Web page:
NEW YORK: “The short answer is yes, absolutely,” said Dr Shannon M Clark, a spokeswoman for the American College of Obstetricians and Gynecologists. “You can still get all the nutrients you need, but you can’t be cavalier.”
There have not been any randomised-controlled trials, the gold standard to prove cause and effect, that looked at the effects of a vegetarian or vegan diet on pregnancy. However, a 2015 review of 22 observational studies on vegan and vegetarian pregnancies discovered no increase in major birth defects or other serious problems in offspring or mothers. The 2015 review, published in BJOG, an international journal of obstetrics and gynaecology, included only healthy women. The authors said more research is needed to determine whether expecting women who have certain health conditions can safely continue a plant-based diet.
In its position paper on vegetarian diets, the Academy of Nutrition and Dietetics, the nation’s largest organisation of dietitians, said a plant-based diet is healthy and nutritionally adequate for pregnant women, as long as there’s appropriate planning, since pregnant women who don’t eat meat may be at risk for deficiencies in certain nutrients, especially iron and vitamin B12.
Iron is crucial because women build up blood volume during pregnancy, and deficiencies can lead to anaemia, which “increases the risk of having a low birthweight baby, and increases the risk of preterm labour and delivery,” explained Clark, a maternal-fetal medicine specialist at the University of Texas Medical Branch in Galveston.
Expecting women need double the iron a woman who isn’t pregnant needs, according to ACOG. So during pregnancy, vegetarians and vegans should take special care to eat plenty of iron-rich foods, like dried beans and peas and fortified cereals. Because the iron in plant-based foods is not as easily taken up by the body as the iron from meat, you should “cook them, soak them” or eat them with foods high in vitamin C to increase absorption, said Susan Levin, the director of nutrition education for the Physicians Committee for Responsible Medicine, an advocacy group that promotes a plant-based diet. Prune juice is also high in iron. Levin said she’d encourage any pregnant woman “to take the prenatal vitamin and focus on iron-rich foods such as spinach, lentils, beets and raisins.”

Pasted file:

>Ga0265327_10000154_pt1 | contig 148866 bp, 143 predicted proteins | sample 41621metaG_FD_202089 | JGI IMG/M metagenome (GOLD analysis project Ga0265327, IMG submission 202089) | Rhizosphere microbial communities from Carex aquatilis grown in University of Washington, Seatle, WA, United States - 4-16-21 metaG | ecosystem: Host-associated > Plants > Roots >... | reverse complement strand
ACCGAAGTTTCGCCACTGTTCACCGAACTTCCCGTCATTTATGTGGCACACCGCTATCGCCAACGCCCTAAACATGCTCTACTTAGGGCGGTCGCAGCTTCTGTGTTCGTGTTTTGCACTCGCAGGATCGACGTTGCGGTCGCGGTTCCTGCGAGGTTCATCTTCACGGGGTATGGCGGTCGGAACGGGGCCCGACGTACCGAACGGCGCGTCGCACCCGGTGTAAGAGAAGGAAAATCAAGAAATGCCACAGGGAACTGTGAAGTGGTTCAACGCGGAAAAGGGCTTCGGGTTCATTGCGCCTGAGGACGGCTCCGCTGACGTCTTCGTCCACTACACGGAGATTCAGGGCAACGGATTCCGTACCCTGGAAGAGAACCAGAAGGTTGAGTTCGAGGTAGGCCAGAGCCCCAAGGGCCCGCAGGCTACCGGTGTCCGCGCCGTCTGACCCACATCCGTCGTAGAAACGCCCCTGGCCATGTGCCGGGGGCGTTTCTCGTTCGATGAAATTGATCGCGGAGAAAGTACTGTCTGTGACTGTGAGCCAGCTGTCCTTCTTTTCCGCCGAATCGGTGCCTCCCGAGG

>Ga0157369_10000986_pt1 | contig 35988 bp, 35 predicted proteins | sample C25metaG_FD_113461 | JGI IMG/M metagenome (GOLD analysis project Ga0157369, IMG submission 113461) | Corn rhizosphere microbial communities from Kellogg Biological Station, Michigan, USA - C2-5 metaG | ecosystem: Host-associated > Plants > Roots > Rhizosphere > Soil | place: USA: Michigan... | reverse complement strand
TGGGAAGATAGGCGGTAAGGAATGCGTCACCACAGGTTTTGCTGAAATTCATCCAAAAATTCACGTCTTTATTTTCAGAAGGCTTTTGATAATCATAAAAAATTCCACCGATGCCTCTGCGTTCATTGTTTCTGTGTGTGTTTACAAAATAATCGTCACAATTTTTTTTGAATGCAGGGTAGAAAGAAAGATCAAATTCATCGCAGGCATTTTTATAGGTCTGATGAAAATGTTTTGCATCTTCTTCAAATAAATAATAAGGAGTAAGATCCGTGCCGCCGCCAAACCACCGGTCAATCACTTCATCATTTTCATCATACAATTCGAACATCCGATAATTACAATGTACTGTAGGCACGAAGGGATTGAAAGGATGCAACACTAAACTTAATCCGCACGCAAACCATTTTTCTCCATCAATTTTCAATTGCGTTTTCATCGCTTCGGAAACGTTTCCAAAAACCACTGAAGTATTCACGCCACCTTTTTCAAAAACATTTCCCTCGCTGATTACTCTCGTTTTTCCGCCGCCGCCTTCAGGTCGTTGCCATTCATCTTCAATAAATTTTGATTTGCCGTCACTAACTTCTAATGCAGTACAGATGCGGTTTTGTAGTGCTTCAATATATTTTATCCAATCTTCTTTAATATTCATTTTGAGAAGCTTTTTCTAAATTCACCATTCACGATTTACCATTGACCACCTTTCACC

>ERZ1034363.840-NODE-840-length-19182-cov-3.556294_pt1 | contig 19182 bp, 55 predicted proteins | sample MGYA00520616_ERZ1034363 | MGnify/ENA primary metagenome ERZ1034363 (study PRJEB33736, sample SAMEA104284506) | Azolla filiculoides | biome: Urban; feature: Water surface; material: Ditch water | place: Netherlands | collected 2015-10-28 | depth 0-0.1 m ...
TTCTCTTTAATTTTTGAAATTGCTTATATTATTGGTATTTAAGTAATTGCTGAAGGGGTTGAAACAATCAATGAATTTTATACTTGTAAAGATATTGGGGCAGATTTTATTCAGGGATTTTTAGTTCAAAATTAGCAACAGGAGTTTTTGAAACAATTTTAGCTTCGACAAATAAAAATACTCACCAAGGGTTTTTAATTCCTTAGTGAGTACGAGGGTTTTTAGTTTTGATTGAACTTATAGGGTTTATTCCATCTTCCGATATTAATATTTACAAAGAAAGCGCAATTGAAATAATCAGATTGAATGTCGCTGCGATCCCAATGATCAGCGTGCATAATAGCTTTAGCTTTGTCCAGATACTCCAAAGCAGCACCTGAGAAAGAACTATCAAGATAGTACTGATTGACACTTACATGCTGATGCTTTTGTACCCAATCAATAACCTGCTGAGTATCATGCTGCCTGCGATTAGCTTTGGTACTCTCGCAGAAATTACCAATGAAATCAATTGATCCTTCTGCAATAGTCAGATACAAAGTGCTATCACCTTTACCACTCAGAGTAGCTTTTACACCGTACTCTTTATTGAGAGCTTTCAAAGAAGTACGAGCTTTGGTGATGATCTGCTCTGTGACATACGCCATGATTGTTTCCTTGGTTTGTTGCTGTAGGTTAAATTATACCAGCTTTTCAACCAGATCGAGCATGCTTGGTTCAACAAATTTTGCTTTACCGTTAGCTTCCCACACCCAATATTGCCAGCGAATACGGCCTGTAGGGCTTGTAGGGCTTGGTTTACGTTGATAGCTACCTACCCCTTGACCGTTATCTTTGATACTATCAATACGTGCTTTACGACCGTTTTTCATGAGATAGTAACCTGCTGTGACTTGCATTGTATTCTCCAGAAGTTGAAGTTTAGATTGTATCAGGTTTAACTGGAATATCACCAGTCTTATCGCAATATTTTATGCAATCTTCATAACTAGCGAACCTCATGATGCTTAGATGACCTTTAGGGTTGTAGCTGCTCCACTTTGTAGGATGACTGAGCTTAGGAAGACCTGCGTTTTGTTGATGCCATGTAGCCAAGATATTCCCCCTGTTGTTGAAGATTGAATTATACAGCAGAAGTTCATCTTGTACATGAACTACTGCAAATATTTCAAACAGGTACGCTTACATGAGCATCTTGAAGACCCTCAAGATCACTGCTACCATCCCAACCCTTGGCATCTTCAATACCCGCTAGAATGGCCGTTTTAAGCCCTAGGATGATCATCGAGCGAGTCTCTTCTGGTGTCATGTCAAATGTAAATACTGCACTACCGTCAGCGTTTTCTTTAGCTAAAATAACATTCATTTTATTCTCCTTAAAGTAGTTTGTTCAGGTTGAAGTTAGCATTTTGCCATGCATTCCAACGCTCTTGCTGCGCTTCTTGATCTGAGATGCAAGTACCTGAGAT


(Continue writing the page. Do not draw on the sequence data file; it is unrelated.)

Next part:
B vitamins, including vitamin B12 and folic acid, are also critical in pregnancy. Vitamin B12 is not found in plants, but it’s in tofu, soy milk, some cereals and nutritional yeast, which some vegans eat as a cheese substitute. Folic acid prevents neural tube defects to the spine and brain, which occur in the first month of pregnancy, so the United States Preventive Services Task Force recommends that any woman of childbearing age take a daily supplement of folic acid of 400 micrograms daily, at least.
Being deficient both in vitamin B12 and folic acid “has been shown to further increase the risk of having a baby with neural tube defects,” Clark said. Physicians often advise women to take prenatal vitamins, which usually contain iron, vitamin B12, folic acid and other nutrients.
Not eating meat during gestation may even have upsides. A vegetarian diet in the first trimester was linked to a lower risk of excessive gestational weight gain, a 2010 study found. Furthermore, Levin said, “Maternal diets high in plant foods may reduce risk of complications, including gestational diabetes.” This includes both vegetarians and meat-eaters who eat a lot of vegetables during pregnancy, she said.
Still, pregnancy can throw curve balls, and not all women are able to continue on a vegetarian or vegan diet. When Clark discovered she was carrying twins, she was transitioning to a vegan diet after a year of vegetarianism but almost immediately experienced severe nausea and gastroesophageal reflux and lost her appetite. “I couldn’t look at salad or anything green,” she said.
The only foods that she could stomach turned out to be mashed potatoes, eggs and chicken. “I broke my vegetarian diet because I needed my babies to grow,” she said. “Being underweight can be just as detrimental to a pregnancy as being overweight.”
By Catherine Saint Louis © 2017 The New York Times